It's the question millions of job applicants hear on a daily basis:
If you're like most people, you hate this question. Maybe you feel it's completely lame, and so is the interviewer for even going there.
But you're wrong.
Not only is this question a fantastic interview tool, but learning to answer it effectively will also greatly increase your emotional intelligence--the ability to make emotions work for you instead of against you.
How to answer effectively.
Some "experts" will tell you to try and turn a strength into a "weakness," to make yourself look good.
That advice is garbage.
Think about it: Interviewers are asking the same question to countless candidates. Just try and guess how many times they hear the answers "being a perfectionist" or "working too much." (Hint: way too often.)
But whether or not you're interviewing for a job, answering this question can lead to amazing growth.
Because it promotes self-awareness, one of the core elements of emotional intelligence. Self-awareness is the ability to identify and understand your emotions and emotional tendencies. It lays the foundation for many of what I call the 10 commandments of emotional intelligence.
One of the best ways to develop self-awareness is by asking yourself questions like this one.
The fact is, it's not easy to identify one's own weaknesses. Doing so takes intense self-reflection, critical thinking, and the ability to accept negative feedback--qualities that have gone severely missing in a world that promotes instant gratification and demands quick (often thoughtless) replies to serious issues.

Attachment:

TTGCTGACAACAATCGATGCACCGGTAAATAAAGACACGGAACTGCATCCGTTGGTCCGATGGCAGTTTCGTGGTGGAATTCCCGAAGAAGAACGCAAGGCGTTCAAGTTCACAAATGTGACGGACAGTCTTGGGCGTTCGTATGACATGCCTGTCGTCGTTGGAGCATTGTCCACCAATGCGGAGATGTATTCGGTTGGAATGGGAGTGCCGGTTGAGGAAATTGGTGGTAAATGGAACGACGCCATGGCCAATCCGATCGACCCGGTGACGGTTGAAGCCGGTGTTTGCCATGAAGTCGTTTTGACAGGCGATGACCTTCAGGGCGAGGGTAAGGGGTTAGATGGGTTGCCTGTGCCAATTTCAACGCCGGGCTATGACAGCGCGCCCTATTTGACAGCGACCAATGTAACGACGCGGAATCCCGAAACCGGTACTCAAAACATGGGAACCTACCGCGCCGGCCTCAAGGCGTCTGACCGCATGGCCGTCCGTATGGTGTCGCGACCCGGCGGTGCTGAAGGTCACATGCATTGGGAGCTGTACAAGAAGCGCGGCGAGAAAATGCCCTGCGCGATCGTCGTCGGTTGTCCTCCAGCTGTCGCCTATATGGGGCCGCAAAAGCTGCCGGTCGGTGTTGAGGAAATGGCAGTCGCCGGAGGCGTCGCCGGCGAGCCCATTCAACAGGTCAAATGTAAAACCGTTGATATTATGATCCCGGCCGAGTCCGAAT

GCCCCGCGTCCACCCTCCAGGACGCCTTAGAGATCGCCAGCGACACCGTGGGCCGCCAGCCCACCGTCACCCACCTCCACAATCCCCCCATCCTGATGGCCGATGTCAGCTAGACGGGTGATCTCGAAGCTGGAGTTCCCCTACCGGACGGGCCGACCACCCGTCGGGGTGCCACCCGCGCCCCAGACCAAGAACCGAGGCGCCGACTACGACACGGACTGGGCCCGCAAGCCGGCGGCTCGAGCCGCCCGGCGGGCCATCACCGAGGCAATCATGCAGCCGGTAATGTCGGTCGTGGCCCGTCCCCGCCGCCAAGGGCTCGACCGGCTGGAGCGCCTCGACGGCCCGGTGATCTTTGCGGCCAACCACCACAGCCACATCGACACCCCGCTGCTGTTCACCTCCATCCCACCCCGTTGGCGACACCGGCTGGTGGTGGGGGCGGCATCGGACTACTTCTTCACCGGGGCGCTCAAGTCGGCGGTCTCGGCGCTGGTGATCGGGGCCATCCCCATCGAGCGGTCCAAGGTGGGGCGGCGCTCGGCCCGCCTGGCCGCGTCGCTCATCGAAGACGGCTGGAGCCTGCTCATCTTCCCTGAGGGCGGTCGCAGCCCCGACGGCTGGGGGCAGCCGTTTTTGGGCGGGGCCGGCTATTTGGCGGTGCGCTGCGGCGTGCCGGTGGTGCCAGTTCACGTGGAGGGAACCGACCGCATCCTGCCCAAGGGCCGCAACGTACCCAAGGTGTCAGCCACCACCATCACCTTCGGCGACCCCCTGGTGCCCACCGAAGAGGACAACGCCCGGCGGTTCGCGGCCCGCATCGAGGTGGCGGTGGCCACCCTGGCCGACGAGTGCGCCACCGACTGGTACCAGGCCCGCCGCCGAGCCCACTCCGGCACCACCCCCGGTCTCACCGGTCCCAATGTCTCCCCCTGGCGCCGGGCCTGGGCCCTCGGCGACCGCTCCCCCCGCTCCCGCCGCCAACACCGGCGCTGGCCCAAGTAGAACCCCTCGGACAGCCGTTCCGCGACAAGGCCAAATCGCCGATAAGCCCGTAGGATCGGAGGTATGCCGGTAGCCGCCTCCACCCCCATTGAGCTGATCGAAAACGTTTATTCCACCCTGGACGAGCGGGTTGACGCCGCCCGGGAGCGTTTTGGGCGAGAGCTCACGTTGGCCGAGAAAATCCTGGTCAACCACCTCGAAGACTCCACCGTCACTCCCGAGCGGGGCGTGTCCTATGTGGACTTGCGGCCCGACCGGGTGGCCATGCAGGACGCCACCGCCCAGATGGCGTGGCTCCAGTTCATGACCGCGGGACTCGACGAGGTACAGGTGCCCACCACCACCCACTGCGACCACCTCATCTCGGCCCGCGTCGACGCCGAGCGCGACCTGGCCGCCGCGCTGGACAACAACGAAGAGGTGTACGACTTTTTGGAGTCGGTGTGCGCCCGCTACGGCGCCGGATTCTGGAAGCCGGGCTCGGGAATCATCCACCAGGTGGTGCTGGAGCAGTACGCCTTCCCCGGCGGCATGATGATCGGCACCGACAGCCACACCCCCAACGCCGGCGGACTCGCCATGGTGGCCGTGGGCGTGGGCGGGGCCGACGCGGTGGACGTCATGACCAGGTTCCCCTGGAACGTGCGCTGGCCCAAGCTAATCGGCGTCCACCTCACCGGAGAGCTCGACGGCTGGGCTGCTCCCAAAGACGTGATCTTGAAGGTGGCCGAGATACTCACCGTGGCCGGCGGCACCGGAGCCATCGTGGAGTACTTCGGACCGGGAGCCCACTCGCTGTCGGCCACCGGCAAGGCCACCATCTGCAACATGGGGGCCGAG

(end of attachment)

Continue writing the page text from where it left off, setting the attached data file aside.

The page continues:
The key is to actually ponder this question--and to do so regularly. There are no microwave answers, and neither is it about making yourself look good. It's about identifying your tendencies. Learning from the perspective of others. And from your own mistakes.
Because once you identify a major weakness, you can actually do something about it.
To illustrate, let's say you discover that you're a people-pleaser. Not only have you identified that, but you've also given it serious thought; you can even name specific occasions when that trait has harmed you--like the time it caused you to buy a product you didn't really want, because you liked the salesperson.
As a result, you can take steps to combat that weakness. Now when you meet a salesperson you like, you ask for time to think about buying before making any rash decisions. When leading others at work, you're quick to praise and commend, but you also force yourself to give the necessary critical feedback your team needs to improve. You prepare thoroughly before doing so, making sure to back it up with specific examples or research. You even practice out loud ahead of time, so you can speak with more confidence.
Think an interviewer will remember that answer? I guarantee it.
But learning to identify and combat weaknesses goes far beyond interviewing. And while this example can help you understand the process, it's not a template for "what you're supposed to say." Your answer should be born out of your reflection and experiences, gleaned from feedback you've received from others. And it should be accompanied by your own well-thought-out strategies.
So, when it comes to the question "What is your greatest weakness," don't hate the player, or the game.
Instead, embrace it. Ponder it. Learn from it.
And use it to make yourself better.